Following incidents of assault between teachers and students at Iroquois High School in Louisville, I’ve noticed an uptake of posts and comments on social media discussing the presence of cell phones in our schools. Much of the conversation centers around the appropriateness of smartphones in schools, the disruptions they cause, discipline issues they create, and a lack of real consequences for violating school policies. However, my beef is with parents.
Parents place smartphones in their children’s hands in elementary school. They go out to dinner and plant their child in a booth with a tablet. Parents are training their children from an early age to be dependent on smart devices. Why are we shocked when they cannot put them down in the classroom.
I often ignore and avoid conversations that start with, “it’s the parents’ fault,” because even if it’s true in some circumstances, it lifts all responsibility from other parties, such as the school and teacher. When it comes to smartphones, however, it’s every bit of mom and dad’s fault.
Parents place smartphones in their children’s hands in elementary school. They go out to dinner and plant their child in a booth with a tablet. Parents are training their children from an early age to be dependent on smart devices. Why are we shocked when they cannot put them down in the classroom. And that’s just the tip of the iceberg.
I have worked in three schools with varying cell phone policies. In my current school, they are not permitted. Phones are expected to be turned off and put away during school hours. A phone can be taken from a student if it’s simply out. However, the phone must be returned to the student at the end of the day and a teacher could potentially be held responsible for a lost, stolen, or damaged phone while in their possession. So needless to ask, who wants to take a kids’ phone? There is also a lack of real consequence for violating the cell phone rules, but that’s another post. Issues arriving from cell phone use in schools could be avoided if parents were, well, parents.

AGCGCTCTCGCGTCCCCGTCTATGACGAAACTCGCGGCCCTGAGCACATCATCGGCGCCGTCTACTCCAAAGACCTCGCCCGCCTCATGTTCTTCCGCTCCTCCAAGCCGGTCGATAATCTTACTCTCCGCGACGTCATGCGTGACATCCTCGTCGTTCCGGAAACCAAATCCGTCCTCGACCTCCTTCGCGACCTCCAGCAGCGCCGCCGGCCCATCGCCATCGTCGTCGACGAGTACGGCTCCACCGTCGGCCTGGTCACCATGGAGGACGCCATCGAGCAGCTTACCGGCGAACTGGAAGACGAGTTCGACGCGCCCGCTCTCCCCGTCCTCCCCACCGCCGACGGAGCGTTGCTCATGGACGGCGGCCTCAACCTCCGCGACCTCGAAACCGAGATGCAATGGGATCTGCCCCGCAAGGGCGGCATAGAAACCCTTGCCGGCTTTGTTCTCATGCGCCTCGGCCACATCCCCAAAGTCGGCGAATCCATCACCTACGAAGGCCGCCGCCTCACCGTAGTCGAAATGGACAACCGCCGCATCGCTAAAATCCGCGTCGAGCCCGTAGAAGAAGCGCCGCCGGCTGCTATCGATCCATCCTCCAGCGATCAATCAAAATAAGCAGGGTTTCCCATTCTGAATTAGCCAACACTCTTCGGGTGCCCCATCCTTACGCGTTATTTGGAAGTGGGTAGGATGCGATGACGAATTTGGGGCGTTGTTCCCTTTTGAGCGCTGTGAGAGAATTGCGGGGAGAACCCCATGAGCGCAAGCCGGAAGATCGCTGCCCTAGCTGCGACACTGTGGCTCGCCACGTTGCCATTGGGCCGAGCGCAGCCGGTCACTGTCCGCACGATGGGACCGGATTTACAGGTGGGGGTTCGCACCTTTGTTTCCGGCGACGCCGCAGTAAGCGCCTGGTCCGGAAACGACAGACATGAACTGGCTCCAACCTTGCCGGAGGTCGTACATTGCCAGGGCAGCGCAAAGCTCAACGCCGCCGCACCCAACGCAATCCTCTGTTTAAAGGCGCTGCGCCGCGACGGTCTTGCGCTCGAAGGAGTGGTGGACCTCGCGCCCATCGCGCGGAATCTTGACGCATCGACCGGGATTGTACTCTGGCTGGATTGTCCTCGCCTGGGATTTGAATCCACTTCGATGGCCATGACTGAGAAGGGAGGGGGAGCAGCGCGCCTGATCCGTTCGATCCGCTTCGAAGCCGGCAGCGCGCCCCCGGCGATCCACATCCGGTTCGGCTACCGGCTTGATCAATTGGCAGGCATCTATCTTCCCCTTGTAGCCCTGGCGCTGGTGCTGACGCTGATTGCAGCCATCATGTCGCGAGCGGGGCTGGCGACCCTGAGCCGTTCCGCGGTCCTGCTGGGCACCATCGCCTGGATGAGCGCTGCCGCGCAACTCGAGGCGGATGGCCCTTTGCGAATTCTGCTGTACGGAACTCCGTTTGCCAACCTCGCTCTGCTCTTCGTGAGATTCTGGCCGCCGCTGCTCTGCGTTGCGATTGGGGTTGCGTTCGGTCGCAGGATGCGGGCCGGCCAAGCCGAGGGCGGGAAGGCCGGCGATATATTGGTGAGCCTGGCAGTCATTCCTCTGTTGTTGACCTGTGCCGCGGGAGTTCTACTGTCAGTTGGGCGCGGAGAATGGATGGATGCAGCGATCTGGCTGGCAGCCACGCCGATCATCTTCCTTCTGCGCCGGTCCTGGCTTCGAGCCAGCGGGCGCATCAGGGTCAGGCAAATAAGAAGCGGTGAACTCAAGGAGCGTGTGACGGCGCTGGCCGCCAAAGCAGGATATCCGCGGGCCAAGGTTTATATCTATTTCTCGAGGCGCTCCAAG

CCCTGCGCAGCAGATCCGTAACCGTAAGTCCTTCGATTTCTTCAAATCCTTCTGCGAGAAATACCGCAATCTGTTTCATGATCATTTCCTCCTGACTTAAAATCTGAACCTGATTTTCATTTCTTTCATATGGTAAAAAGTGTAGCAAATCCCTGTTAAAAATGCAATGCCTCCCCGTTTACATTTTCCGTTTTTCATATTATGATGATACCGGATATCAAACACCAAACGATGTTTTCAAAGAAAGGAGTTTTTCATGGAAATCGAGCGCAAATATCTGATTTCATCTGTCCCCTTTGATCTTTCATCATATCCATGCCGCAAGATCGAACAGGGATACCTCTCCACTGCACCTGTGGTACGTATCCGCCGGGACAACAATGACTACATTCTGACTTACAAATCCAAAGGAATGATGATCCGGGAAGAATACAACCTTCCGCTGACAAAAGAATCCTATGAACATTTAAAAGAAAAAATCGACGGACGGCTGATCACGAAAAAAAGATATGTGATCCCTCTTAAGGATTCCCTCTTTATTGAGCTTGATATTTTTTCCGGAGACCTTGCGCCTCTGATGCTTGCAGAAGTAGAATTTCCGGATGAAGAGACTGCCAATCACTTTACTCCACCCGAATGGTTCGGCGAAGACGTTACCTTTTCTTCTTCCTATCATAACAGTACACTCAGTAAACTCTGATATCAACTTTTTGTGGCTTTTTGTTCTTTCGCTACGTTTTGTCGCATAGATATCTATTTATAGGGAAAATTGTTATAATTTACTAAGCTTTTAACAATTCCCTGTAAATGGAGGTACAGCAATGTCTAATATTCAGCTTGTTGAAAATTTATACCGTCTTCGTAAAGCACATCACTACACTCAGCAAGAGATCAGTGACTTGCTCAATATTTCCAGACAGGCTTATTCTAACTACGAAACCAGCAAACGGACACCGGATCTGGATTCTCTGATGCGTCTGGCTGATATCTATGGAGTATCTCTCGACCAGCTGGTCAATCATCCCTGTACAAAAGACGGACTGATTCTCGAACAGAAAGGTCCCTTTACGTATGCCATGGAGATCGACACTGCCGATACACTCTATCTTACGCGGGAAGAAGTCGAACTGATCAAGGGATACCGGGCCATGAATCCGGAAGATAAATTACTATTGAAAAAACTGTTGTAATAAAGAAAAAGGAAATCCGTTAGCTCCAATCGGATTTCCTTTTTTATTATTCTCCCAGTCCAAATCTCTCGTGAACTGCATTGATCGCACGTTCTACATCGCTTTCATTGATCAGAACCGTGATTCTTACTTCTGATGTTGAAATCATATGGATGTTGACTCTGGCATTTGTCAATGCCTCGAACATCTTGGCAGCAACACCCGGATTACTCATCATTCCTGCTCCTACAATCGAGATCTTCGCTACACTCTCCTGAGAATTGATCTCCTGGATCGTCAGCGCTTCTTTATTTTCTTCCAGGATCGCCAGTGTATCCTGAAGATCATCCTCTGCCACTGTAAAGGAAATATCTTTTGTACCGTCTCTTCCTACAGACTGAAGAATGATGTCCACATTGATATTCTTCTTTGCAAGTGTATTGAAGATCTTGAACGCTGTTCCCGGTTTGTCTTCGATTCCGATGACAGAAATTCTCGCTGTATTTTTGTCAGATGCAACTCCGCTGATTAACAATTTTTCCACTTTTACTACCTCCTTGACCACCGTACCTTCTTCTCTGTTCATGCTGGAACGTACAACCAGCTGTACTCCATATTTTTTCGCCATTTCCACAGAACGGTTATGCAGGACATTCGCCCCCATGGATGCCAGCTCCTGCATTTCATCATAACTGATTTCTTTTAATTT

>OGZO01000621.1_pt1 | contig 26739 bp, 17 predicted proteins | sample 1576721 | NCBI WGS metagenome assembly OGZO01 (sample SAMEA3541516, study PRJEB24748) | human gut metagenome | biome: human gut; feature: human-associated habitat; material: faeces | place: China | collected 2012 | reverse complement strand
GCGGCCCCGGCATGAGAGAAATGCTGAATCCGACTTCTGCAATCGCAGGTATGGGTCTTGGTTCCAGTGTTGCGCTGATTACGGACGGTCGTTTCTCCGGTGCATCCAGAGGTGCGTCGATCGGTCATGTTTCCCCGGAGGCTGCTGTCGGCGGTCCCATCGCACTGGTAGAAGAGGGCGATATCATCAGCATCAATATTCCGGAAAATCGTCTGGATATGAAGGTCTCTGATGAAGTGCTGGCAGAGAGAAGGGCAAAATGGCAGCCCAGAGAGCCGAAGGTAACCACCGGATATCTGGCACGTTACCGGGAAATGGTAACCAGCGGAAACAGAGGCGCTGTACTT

I used to be the teacher who from time to time allowed students to use their phone for certain activities, under certain perimeters. It worked for my class. Most students followed the rules. Due to limited technology in a school of 1,400 students, sometimes phones can be a savior. At the same time, the research is showing how detrimental smartphones can be to children, ranging from raising levels of anxiety and depression, to bullying, to messing up my classroom. Is a total ban on phones the answer? It is if parents don’t intervene.
In an age of apps and parental controls, parents who don’t want to step up to the plate and actually hold their children accountable, have the ability of remaining absentee parents, by the push of a few buttons.
Android and Apple devices have parental controls and apps that allow you to limit daily usage, set “downtime” periods when your child cannot use the device, monitor what your child is doing on the phone and block certain apps.
Instead, parents often text or call their children while in my class. It happens more than you can imagine. They do know they are in school, right? If a message must be delivered prior to the end of the school day, parents can call the school. But, alas, we all must take the path of least resistance.
I am old enough to have experienced my entire childhood, including teenage years, without a cell phone, but young enough to fully grasp their convenience. That being said, I’d hate to see a total ban of cellphones in schools, but if parents don’t want to parent, then society will once again throw another aspect of raising children upon public educators’ shoulders, and schools will have to ban them. They are simply to great a disruption
I ask parents, take control of your children’s phones. Sit down with them and talk about the importance of keeping them put away when asked, and save me the trouble of daydreaming in the middle of class of throwing your child’s phone into my cinder block wall.
For more on parental controls, I recommend reading the following article from Consumer Reports.
How to Use the Parental Controls on a Smartphone